The first glints of morning light peep through the vertical blinds. On cue the Holden ute next door, the one always parked right next to our fence, roars to life. No muffler, so the bedroom walls tremble, like every other morning.
It’s my sign to get out of bed and look forward to my morning ritual. I smile at the ball of fur that is our dog, curled up next to Jack, at the other end of the bed. Neither of them even stir at the sound of that bomb of a car next door.
After slipping into comfy walking gear, I make my way quietly out the front door, into the fresh morning air. I wave at the old guy across the road who is out on his front porch having his first smoke of the day.
It’s a beautiful, still morning. My pace quickens at the thought of what awaits me a few hundred metres down the road. The blue of the Pacific Ocean always takes my breath away on mornings like these. Never fails.
The guy with the two French bulldogs is heading up the steps as I make my way down to the rock platform at the entrance to the beach. I see him most mornings.
“Hey, take care” he says. “I just saw a juvenile brown snake on the path; Mum’s bound to be nearby.”
I thank him for the heads-up and make a mental note to keep Grover on his leash, when I take him for his walk later.
The water is really glassy this morning. It’s low tide, so the sand is firm and perfect for walking at a faster pace. There are three or four surfers already in the water, hoping for a few waves before work. I can see more arriving at the car park at the top of the stairs to my right. I love the way they jump out of their cars and vans, and run down to the water, like they can barely wait.
As I walk, my mind is calm. Thoughts and memories flow easily, I start planning the coming day. It’s like the perfect tonic to start the day. I don’t know why everyone isn’t out here, doing what I am. But I’m glad they’re not.
Halfway up the beach there are couple of steep sand dunes, about 10 to 15 metres high. It’s great to break away from my walk and run up the dunes to get my heart rate up and the blood flowing. At the top, I can see the adjoining golf course. I stop and watch a group of early morning golfers tee off. One of the player’s golf balls heads way off course, towards the out-of-bounds area just in front of me. I spot the ball, hold up my hand and point to the general area it landed in. The men yell out their thanks and give me the thumbs up.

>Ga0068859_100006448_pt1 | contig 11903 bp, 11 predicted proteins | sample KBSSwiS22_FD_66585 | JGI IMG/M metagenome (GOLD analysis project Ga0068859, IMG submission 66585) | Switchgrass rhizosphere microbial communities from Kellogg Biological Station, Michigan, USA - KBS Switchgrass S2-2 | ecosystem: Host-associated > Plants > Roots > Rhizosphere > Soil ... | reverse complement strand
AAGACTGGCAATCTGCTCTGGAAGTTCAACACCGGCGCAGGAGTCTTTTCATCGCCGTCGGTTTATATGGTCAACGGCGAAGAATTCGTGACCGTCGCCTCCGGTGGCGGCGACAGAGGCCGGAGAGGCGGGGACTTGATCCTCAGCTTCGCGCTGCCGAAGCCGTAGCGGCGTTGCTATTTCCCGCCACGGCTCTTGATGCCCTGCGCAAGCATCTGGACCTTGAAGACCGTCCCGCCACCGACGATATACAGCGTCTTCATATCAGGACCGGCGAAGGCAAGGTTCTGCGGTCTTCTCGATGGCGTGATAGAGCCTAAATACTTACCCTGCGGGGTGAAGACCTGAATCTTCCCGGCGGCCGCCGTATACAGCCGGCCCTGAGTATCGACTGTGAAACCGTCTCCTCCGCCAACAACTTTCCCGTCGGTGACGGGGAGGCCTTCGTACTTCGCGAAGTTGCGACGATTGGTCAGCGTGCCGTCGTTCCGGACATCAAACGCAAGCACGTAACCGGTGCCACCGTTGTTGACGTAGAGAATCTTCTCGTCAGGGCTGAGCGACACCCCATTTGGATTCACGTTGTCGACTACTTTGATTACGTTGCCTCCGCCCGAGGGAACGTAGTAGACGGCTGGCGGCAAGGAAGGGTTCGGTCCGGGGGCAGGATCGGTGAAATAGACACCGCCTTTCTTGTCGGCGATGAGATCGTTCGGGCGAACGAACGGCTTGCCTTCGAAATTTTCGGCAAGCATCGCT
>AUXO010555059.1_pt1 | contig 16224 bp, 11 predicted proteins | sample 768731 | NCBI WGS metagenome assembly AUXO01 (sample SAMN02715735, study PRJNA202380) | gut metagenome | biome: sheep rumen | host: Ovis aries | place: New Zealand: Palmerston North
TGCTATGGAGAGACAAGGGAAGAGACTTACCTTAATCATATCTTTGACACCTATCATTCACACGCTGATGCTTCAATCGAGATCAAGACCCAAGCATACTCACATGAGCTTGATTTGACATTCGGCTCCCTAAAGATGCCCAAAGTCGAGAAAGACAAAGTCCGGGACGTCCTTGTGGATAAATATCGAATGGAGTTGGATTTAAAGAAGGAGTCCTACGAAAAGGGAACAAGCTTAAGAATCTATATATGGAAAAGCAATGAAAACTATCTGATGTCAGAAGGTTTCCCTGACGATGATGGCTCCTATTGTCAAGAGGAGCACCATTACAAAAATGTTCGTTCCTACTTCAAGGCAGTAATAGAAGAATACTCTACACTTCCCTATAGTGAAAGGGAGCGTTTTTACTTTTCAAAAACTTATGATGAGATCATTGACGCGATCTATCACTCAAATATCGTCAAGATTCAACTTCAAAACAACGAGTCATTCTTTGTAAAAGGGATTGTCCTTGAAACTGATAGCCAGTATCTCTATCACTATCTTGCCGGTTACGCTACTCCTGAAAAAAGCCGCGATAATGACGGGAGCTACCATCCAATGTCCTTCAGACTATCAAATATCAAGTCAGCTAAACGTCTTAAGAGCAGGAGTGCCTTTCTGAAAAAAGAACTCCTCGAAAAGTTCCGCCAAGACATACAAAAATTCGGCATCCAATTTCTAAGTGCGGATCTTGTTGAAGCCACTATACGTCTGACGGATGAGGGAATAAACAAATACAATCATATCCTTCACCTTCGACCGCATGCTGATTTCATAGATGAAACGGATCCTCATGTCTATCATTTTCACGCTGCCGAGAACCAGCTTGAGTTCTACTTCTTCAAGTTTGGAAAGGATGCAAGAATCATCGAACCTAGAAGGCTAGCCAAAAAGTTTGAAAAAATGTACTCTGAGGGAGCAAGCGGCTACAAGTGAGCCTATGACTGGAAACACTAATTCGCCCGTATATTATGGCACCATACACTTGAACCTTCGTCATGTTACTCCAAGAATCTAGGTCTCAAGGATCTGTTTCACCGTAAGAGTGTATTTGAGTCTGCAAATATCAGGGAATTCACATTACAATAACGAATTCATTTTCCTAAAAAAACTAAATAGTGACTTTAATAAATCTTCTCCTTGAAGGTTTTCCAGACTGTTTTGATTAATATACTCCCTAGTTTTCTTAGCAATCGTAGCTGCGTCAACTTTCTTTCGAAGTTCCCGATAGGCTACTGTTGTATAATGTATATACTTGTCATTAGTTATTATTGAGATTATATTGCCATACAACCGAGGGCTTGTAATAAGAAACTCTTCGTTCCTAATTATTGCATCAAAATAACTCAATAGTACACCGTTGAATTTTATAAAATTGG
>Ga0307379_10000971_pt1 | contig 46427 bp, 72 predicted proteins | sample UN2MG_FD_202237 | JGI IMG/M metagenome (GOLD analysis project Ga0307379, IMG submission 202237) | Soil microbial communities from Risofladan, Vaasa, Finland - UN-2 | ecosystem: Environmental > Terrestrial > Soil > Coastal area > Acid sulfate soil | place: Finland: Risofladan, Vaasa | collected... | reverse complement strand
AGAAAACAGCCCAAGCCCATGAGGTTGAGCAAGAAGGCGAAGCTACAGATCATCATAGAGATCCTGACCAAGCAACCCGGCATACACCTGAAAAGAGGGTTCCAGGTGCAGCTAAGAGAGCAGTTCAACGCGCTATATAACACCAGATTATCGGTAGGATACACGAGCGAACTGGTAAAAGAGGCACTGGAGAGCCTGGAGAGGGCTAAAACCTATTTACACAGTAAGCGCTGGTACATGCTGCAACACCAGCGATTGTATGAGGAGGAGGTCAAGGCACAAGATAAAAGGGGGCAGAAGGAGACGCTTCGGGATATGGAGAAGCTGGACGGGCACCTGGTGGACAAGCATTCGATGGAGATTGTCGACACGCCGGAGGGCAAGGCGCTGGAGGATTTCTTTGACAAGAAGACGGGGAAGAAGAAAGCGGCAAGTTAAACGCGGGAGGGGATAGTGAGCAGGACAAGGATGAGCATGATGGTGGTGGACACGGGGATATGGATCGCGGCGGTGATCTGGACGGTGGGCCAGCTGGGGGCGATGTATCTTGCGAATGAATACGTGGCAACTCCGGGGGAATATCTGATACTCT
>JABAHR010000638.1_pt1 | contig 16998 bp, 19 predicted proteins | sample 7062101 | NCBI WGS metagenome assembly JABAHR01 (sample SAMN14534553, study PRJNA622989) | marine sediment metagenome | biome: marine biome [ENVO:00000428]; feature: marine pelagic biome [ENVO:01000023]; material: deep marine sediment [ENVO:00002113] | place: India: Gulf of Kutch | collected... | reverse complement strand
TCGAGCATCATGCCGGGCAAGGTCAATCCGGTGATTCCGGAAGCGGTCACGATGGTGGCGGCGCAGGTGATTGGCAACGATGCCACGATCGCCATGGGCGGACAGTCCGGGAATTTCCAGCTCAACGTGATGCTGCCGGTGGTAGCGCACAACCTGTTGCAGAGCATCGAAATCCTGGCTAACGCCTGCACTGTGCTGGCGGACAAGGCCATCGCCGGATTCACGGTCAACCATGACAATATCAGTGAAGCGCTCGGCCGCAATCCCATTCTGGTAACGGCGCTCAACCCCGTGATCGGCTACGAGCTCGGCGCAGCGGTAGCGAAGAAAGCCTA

I run back down the dunes with long, slow, jumping steps – my favourite bit. As I look out at the ocean, I catch sight of a whale tail flipping about 30 metres or so beyond the waves. It’s the time of year when the whales are moving back down south. These dunes are a great place to view them. Another reason I love to climb them.
I continue on my walk towards the end of the stretch of beach that culminates at the headland and the quieter bay. It’s a popular surfing spot for locals, at the rocky point. They use the rock platform to gain access to the ocean further out where the waves break.
I have spent many mornings watching keen surfers negotiating the incoming breakers over the rocks, so that they can take the shortcut out to the surf break beyond.
As I look ahead I can already see that this morning is different from other mornings. A colourful group of people, about 25 to 30, are gathered under the headland at the far end of the bay. It’s a strange sight at this time of the morning. The group is close together, some holding hands. They slowly move towards the water’s edge.